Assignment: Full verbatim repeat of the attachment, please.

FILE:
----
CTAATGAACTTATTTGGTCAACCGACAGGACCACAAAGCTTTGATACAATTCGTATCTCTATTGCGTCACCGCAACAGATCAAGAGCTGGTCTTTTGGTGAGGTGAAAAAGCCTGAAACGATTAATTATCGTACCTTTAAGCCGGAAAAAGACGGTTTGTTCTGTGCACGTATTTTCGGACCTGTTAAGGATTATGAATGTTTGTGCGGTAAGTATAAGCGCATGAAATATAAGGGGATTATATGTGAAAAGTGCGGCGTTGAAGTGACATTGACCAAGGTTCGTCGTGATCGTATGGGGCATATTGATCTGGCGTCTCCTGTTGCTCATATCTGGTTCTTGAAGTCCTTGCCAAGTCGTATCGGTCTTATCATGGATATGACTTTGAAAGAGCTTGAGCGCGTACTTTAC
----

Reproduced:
CTAATGAACTTATTTGGTCAACCGACAGGACCACAAAGCTTTGATACAATTCGTATCTCTATTGCGTCACCGCAACAGATCAAGAGCTGGTCTTTTGGTGAGGTGAAAAAGCCTGAAACGATTAATTATCGTACCTTTAAGCCGGAAAAAGACGGTTTGTTCTGTGCACGTATTTTCGGACCTGTTAAGGATTATGAATGTTTGTGCGGTAAGTATAAGCGCATGAAATATAAGGGGATTATATGTGAAAAGTGCGGCGTTGAAGTGACATTGACCAAGGTTCGTCGTGATCGTATGGGGCATATTGATCTGGCGTCTCCTGTTGCTCATATCTGGTTCTTGAAGTCCTTGCCAAGTCGTATCGGTCTTATCATGGATATGACTTTGAAAGAGCTTGAGCGCGTACTTTAC